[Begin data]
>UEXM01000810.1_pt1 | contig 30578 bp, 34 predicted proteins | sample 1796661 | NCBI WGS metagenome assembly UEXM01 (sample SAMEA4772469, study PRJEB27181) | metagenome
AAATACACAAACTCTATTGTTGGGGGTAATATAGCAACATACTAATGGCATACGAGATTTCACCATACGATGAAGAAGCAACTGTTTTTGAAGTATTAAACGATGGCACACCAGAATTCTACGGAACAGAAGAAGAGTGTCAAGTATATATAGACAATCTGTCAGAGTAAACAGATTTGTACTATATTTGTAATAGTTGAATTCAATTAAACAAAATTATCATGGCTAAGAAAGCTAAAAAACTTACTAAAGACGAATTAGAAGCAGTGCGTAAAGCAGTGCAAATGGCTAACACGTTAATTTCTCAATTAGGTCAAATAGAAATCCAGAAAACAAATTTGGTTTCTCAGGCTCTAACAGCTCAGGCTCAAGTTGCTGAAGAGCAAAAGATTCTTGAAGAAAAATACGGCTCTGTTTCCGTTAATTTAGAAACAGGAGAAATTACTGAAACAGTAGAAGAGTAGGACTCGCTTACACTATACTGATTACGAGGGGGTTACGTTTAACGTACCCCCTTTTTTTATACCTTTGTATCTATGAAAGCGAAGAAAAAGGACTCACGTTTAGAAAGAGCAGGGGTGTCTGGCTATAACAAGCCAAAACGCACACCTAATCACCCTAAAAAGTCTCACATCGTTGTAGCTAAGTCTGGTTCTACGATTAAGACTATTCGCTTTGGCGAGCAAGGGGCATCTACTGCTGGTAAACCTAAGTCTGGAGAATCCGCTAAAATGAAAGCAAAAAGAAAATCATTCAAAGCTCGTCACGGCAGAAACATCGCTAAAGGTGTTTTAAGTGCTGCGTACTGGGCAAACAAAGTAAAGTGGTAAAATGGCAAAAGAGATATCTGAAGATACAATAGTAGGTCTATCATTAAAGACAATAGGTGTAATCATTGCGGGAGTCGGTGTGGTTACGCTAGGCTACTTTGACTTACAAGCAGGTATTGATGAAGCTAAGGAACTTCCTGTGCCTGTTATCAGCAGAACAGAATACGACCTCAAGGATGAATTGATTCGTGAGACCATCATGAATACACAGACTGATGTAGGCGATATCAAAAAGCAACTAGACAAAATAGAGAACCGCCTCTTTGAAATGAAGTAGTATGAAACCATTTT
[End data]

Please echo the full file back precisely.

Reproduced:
>UEXM01000810.1_pt1 | contig 30578 bp, 34 predicted proteins | sample 1796661 | NCBI WGS metagenome assembly UEXM01 (sample SAMEA4772469, study PRJEB27181) | metagenome
AAATACACAAACTCTATTGTTGGGGGTAATATAGCAACATACTAATGGCATACGAGATTTCACCATACGATGAAGAAGCAACTGTTTTTGAAGTATTAAACGATGGCACACCAGAATTCTACGGAACAGAAGAAGAGTGTCAAGTATATATAGACAATCTGTCAGAGTAAACAGATTTGTACTATATTTGTAATAGTTGAATTCAATTAAACAAAATTATCATGGCTAAGAAAGCTAAAAAACTTACTAAAGACGAATTAGAAGCAGTGCGTAAAGCAGTGCAAATGGCTAACACGTTAATTTCTCAATTAGGTCAAATAGAAATCCAGAAAACAAATTTGGTTTCTCAGGCTCTAACAGCTCAGGCTCAAGTTGCTGAAGAGCAAAAGATTCTTGAAGAAAAATACGGCTCTGTTTCCGTTAATTTAGAAACAGGAGAAATTACTGAAACAGTAGAAGAGTAGGACTCGCTTACACTATACTGATTACGAGGGGGTTACGTTTAACGTACCCCCTTTTTTTATACCTTTGTATCTATGAAAGCGAAGAAAAAGGACTCACGTTTAGAAAGAGCAGGGGTGTCTGGCTATAACAAGCCAAAACGCACACCTAATCACCCTAAAAAGTCTCACATCGTTGTAGCTAAGTCTGGTTCTACGATTAAGACTATTCGCTTTGGCGAGCAAGGGGCATCTACTGCTGGTAAACCTAAGTCTGGAGAATCCGCTAAAATGAAAGCAAAAAGAAAATCATTCAAAGCTCGTCACGGCAGAAACATCGCTAAAGGTGTTTTAAGTGCTGCGTACTGGGCAAACAAAGTAAAGTGGTAAAATGGCAAAAGAGATATCTGAAGATACAATAGTAGGTCTATCATTAAAGACAATAGGTGTAATCATTGCGGGAGTCGGTGTGGTTACGCTAGGCTACTTTGACTTACAAGCAGGTATTGATGAAGCTAAGGAACTTCCTGTGCCTGTTATCAGCAGAACAGAATACGACCTCAAGGATGAATTGATTCGTGAGACCATCATGAATACACAGACTGATGTAGGCGATATCAAAAAGCAACTAGACAAAATAGAGAACCGCCTCTTTGAAATGAAGTAGTATGAAACCATTTT